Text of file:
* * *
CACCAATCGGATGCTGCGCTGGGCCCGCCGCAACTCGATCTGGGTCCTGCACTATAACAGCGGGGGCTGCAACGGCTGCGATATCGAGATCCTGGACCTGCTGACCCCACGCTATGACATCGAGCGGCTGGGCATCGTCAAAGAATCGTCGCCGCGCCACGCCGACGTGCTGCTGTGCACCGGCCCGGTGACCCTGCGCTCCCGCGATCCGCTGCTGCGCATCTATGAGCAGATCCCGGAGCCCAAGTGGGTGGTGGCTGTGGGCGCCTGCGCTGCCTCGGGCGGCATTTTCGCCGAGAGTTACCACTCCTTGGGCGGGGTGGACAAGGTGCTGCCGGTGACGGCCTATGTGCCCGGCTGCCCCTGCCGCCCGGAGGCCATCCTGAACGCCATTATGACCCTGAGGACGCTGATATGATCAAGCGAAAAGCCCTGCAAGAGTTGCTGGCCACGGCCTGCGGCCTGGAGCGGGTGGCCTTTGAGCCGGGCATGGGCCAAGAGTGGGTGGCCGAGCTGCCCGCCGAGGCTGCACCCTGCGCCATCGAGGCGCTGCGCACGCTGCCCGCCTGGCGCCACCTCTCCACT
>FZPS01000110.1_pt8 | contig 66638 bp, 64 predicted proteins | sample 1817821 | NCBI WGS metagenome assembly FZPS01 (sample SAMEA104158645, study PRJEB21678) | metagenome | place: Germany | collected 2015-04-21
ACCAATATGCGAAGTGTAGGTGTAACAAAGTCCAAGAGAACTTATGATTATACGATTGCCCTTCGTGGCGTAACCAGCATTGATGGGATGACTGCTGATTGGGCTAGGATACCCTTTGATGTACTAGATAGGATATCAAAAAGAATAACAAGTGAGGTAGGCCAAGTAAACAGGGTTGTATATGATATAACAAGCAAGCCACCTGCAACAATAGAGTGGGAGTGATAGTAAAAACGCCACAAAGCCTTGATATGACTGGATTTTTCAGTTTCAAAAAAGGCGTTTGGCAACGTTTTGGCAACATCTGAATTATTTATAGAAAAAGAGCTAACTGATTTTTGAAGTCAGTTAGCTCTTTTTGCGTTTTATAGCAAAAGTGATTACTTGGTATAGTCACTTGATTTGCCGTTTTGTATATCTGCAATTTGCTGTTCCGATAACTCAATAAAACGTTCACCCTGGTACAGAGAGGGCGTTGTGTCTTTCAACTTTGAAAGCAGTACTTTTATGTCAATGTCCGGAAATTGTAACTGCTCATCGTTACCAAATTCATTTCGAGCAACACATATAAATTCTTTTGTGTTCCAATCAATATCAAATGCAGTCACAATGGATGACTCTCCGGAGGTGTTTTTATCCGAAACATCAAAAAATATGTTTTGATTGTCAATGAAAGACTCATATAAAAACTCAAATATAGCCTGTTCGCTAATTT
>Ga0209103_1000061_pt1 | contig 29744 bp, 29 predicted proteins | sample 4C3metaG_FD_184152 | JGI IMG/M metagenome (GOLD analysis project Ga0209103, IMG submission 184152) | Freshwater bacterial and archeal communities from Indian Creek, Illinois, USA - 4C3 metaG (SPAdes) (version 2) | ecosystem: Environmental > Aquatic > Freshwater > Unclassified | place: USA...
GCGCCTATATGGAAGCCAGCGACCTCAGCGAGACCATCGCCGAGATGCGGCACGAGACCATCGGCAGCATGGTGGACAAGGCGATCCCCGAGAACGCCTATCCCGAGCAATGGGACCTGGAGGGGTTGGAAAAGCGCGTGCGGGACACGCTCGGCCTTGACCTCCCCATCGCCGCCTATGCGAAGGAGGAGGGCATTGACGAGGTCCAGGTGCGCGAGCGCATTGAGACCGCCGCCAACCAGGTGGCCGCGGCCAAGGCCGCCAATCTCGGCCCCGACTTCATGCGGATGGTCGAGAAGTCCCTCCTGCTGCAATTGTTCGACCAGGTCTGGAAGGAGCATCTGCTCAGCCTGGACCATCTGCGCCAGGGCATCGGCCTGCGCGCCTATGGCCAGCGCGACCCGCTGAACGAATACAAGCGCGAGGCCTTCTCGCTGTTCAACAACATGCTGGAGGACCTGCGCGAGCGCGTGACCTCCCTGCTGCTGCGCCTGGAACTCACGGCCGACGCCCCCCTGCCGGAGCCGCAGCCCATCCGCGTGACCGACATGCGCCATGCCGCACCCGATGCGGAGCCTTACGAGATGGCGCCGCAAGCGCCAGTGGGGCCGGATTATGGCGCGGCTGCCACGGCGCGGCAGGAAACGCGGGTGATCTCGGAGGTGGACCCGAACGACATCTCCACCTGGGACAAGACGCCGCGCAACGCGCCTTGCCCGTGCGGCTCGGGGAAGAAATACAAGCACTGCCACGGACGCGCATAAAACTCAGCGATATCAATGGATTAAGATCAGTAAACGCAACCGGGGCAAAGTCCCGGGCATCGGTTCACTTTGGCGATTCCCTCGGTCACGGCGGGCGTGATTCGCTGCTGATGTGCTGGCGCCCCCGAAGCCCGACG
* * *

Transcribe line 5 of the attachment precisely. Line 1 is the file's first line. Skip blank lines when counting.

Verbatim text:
GCGCCTATATGGAAGCCAGCGACCTCAGCGAGACCATCGCCGAGATGCGGCACGAGACCATCGGCAGCATGGTGGACAAGGCGATCCCCGAGAACGCCTATCCCGAGCAATGGGACCTGGAGGGGTTGGAAAAGCGCGTGCGGGACACGCTCGGCCTTGACCTCCCCATCGCCGCCTATGCGAAGGAGGAGGGCATTGACGAGGTCCAGGTGCGCGAGCGCATTGAGACCGCCGCCAACCAGGTGGCCGCGGCCAAGGCCGCCAATCTCGGCCCCGACTTCATGCGGATGGTCGAGAAGTCCCTCCTGCTGCAATTGTTCGACCAGGTCTGGAAGGAGCATCTGCTCAGCCTGGACCATCTGCGCCAGGGCATCGGCCTGCGCGCCTATGGCCAGCGCGACCCGCTGAACGAATACAAGCGCGAGGCCTTCTCGCTGTTCAACAACATGCTGGAGGACCTGCGCGAGCGCGTGACCTCCCTGCTGCTGCGCCTGGAACTCACGGCCGACGCCCCCCTGCCGGAGCCGCAGCCCATCCGCGTGACCGACATGCGCCATGCCGCACCCGATGCGGAGCCTTACGAGATGGCGCCGCAAGCGCCAGTGGGGCCGGATTATGGCGCGGCTGCCACGGCGCGGCAGGAAACGCGGGTGATCTCGGAGGTGGACCCGAACGACATCTCCACCTGGGACAAGACGCCGCGCAACGCGCCTTGCCCGTGCGGCTCGGGGAAGAAATACAAGCACTGCCACGGACGCGCATAAAACTCAGCGATATCAATGGATTAAGATCAGTAAACGCAACCGGGGCAAAGTCCCGGGCATCGGTTCACTTTGGCGATTCCCTCGGTCACGGCGGGCGTGATTCGCTGCTGATGTGCTGGCGCCCCCGAAGCCCGACG